Timothy Spall, a Mike Leigh ensemble “regular” is a talented actor with the face of a warthog. Onto that feral visage, for this role, Spall has grafted the perpetual scowl of a person who… you know that riddle, “What’s worse than an apple with a worm in it?” – “Half an apple with half a worm in it”? In his portrayal of Turner, Spall seems to have unfortunately consumed that half an apple.
Spall additionally adopts, throughout the movie, in his response to difficult moments, an subvocal, adenoidal rumble. I can imagine Spall racing in during the extended rehearsal period, proclaiming that he had, working at home, discovered his character’s signature “sound.” And, after listening to it, the director deciding, “We’ll leave it in.” Which was done, on thirty or forty occasions, to the point where some, I am sure, began thinking, “I believe they fell overly in love with the ‘rumble.’”
I personally am a sucker for the entire spectrum of movies about creative people, ranging from Bob Fosse’s unforgettable All That Jazz to Anthony Newley’s deliciously terrible Can Heironymous Merkin Ever Forget Mercy Humppe And Find True Happiness? I’m an artist (so to speak); they’re an artist. So I intrinsically get what they’re going for.
Mr. Turner covers all the bases, its loosely-tied vignettes exploring the significant concerns. How does a terrible person produce enduring art? Or, turned the other way, is it possible for a decent person produce enduring art? And by the way, though no less importantly, does the effort to produce art make it impossible to enjoy a reasonably normal life? Which includes being a decent person.
What does it take to become artistically successful? Do you have to be exceptionally gifted? Or just the public likes what you do, be you exceptionally gifted or not? And while we’re at it, who exactly dtermines these things? (A lot of contemporary critics appreciated Turner. The Royal Family of the period did not, labeling one of his paintings “A yellow mess.”)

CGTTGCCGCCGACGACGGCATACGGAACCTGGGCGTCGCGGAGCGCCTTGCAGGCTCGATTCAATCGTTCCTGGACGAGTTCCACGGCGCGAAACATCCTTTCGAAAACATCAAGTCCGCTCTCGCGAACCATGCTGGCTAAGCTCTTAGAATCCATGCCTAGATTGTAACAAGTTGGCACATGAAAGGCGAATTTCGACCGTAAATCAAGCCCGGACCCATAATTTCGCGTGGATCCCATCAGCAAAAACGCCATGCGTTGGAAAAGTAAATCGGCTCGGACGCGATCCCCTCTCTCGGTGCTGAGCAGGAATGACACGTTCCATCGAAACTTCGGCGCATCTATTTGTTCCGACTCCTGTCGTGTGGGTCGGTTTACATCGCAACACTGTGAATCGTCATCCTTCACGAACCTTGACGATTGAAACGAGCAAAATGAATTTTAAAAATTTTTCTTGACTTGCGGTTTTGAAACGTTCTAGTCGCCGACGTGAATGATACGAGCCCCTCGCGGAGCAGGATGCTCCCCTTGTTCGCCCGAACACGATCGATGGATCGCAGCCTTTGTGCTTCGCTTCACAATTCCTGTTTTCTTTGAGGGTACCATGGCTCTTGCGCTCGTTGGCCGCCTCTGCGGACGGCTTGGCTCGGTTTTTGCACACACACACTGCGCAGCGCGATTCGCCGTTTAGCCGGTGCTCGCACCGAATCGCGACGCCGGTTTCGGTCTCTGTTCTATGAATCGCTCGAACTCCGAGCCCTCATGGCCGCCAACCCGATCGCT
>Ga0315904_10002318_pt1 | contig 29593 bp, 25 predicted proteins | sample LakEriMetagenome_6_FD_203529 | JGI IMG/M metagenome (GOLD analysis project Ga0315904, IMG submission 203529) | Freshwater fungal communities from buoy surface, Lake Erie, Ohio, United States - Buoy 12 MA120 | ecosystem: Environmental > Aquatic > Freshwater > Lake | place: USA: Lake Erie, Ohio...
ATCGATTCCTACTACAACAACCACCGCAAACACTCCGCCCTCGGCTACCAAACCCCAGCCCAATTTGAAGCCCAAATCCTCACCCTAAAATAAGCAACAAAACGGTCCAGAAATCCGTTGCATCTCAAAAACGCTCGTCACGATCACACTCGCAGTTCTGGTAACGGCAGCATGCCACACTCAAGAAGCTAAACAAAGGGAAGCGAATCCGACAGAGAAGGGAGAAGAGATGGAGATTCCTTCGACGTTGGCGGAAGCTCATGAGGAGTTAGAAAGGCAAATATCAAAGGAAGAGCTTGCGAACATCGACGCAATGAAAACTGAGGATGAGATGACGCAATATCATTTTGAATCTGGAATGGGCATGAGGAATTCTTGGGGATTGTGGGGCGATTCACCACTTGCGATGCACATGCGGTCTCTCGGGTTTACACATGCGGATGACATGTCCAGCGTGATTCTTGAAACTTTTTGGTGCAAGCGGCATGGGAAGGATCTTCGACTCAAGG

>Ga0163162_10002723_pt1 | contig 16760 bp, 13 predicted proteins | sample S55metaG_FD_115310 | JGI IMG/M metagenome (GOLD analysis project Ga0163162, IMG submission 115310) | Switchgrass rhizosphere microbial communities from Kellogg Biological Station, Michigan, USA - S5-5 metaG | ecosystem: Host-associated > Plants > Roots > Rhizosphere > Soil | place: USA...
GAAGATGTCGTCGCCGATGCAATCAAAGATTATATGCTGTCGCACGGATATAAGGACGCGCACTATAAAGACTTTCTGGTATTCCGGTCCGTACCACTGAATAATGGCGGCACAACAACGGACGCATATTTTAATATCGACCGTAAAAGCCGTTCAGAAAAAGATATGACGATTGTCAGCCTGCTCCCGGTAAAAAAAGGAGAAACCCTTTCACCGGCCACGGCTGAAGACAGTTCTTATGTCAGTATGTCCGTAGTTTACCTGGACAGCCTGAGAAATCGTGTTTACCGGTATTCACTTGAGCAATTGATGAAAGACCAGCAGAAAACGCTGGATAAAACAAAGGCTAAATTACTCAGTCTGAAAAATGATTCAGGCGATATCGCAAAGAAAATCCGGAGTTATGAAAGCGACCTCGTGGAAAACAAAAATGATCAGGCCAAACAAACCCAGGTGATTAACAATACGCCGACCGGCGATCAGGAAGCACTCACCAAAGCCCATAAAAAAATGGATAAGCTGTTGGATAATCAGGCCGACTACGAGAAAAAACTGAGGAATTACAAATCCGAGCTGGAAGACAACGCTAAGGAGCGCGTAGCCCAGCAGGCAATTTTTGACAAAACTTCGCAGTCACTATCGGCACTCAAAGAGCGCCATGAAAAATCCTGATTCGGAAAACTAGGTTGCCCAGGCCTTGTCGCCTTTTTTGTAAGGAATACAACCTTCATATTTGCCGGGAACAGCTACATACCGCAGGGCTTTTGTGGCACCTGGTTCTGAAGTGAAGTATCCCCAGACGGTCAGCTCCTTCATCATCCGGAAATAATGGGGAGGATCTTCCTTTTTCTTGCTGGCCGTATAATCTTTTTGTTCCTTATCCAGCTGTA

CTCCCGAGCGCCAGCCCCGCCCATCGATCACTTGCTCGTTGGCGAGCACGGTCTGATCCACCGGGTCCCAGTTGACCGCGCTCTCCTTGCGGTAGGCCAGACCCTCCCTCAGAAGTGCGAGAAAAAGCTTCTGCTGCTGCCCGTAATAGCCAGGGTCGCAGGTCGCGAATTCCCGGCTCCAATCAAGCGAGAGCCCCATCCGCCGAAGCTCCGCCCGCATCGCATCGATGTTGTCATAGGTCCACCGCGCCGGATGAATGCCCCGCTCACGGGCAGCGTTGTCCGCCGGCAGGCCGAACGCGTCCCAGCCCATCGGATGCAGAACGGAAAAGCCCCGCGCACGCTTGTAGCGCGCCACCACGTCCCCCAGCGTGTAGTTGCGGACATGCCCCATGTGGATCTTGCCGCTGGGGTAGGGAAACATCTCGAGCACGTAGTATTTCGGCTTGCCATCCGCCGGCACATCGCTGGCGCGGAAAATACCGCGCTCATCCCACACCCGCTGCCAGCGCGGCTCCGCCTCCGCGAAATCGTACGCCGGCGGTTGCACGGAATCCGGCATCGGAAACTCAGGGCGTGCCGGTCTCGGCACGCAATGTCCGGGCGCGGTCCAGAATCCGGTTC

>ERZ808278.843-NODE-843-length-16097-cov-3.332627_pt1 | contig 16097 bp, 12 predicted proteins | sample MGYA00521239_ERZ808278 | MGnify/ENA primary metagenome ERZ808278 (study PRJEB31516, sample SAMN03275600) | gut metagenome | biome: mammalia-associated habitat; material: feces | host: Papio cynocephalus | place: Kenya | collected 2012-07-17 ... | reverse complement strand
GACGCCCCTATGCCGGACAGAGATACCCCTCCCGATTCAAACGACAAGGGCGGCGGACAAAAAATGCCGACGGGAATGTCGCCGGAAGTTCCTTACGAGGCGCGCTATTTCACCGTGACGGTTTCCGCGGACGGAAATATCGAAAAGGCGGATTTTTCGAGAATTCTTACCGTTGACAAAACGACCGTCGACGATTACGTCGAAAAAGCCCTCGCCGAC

What happens if you change or try to grow as an artist? Will your appreciators go along with your experiments, or will they disloyally turn away? And should the artist ever concern themselves about that?
There is also a failed artist character in the movie who is continually in debt. The man is unilaterally abrasive. Raising the question: Did he fail because he was a substandard artist, or because he was a bust at public relations?
And of course, there’s the perennial favorite:
“What do you do when they don’t want you anymore?
Mr. Turner made me think about an artist’s motivations, about the genesis of their abilities, about their sacrifice. It made me think about commercialism versus personal integrity. (Turner, we are told, turned down an enormous amount from a fabulously wealthy pen nib manufacturer because his pictures, once procured, would never be publicly displayed.) And always, always, “What makes one guy better than another guy, and what exactly does ‘better’ mean?”
Mr. Turner made me want to see Turner’s actual pictures. (Available locally at the Getty.) I wondered if they used the actual “Turners” in the movie, or did they instead employ knockoff “Terners.” (The movie itself is beautiful to behold, virtually every shot a framable picture of its own.)
Care. And love. And time. And professionalism.
All to be seen in Mr. Turner.
Though it is still hard to appreciate the guy.